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To add to the previous answer, there are a number of reasons why you want to avoid a crash diet: potential loss of muscle, lower thyroid function and increased cortisol. Here's the scenario: You have 10 days until your beach vacation. What do you do? Slash the calories, live on a liquid diet, up the exercise and hope for the best, right? After all, how much damage can that low-calorie diet do? Well, a classic study from the Journal of Clinical Endocrinology & Metabolism discovered that fasting resulted in a 53 percent reduction in serum T3 levels (your active thyroid hormone that increases metabolism) and a 58 percent increase in reverse T3 (RT3) levels, which block thyroid hormone.
On a given day your liver converts T4 (the less active thyroid hormone, thought of as a storage hormone) to RT3 as a way of getting rid of the excess. In a low-calorie situation, where your body needs to conserve energy, the percentage may spike significantly, and (based on the study above) it’s common to find yourself converting 50 percent or more of your essential thyroid hormone into metabolic waste. On a starvation diet you also experience a significant increase in cortisol. The acute stress activates this surge because your body is under the impression that there’s less food available. Bottom line: Avoid starvation diets and be sure to throw in a weekly or bi-weekly cheat meal to keep your metabolism revving.
Crash diets cut calories drastically. They often restrict entire food groups as well. Such diets can result in rapid weight loss, although that weight is mostly water. That's because to the body a crash diet feels like being starved, and its reaction to starvation is to release water. As soon as you start eating normally again, the water—and the weight—will return.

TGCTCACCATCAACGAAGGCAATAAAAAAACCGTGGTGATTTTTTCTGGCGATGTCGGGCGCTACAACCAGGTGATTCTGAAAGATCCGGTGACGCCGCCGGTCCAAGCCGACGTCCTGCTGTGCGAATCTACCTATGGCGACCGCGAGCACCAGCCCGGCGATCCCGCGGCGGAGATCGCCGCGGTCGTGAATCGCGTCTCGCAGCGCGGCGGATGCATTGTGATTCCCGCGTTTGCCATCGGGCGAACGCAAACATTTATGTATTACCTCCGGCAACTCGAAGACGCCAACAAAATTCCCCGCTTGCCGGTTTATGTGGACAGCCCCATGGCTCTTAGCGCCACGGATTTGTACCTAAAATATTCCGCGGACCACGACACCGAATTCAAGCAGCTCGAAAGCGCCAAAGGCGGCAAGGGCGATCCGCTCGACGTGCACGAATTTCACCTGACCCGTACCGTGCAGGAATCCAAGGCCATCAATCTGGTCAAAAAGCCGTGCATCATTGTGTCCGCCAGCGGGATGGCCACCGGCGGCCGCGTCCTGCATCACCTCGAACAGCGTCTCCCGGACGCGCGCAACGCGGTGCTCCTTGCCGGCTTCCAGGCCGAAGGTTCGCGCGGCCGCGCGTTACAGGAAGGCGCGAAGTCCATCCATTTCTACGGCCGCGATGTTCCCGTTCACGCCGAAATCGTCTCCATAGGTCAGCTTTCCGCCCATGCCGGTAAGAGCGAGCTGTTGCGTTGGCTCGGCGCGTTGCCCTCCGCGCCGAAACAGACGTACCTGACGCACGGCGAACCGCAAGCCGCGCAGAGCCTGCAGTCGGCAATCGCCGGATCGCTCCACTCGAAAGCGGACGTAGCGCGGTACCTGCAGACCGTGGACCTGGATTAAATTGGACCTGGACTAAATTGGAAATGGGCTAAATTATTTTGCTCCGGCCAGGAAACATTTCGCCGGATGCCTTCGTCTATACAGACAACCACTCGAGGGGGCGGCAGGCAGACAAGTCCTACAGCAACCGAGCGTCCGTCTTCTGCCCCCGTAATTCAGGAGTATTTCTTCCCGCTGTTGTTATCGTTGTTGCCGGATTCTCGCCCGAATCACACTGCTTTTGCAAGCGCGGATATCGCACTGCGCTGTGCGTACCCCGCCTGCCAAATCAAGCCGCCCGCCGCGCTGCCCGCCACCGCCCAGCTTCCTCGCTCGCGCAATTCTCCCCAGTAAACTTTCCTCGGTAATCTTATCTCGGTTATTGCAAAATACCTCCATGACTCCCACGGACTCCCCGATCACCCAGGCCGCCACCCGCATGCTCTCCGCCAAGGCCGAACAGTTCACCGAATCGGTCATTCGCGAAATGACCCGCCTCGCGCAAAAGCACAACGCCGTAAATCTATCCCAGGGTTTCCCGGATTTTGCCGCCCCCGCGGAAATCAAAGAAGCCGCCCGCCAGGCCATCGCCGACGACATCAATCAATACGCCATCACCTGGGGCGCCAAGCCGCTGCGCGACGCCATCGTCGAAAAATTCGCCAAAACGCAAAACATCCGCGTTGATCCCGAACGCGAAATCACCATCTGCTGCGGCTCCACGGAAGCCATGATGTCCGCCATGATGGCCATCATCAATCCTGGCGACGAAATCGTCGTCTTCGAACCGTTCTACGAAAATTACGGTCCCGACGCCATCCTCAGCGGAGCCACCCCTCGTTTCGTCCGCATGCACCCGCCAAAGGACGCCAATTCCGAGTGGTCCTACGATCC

Beware of any diet that drastically cuts calories, forbids entire food groups (like fruits or grains), includes pills or potions, advises that you eat foods only in certain combinations or tells you to skip meals. In the long run, crash diets won't help you lose weight and keep it off.
A crash diet is one that focuses on limited intake of calories for quick weight loss results, often omitting whole food groups. There is no magic pill or quick fix to losing weight, including these crash diets that focus on 1,000 calories or less. When your body does not have enough calories and energy to perform daily functions, your metabolism will instinctively go into starvation mode or “fight or flight” mode. At this stage, your body can begin to store every calorie it can as fat in order to survive.
Eating a proper diet balanced in lean protein, healthy fats and complex carbohydrates gives your body the fuel it needs to function properly.
This content reflects information from various individuals and organizations and may offer alternative or opposing points of view. It should not be used for medical advice, diagnosis or treatment. As always, you should consult with your healthcare provider about your specific health needs.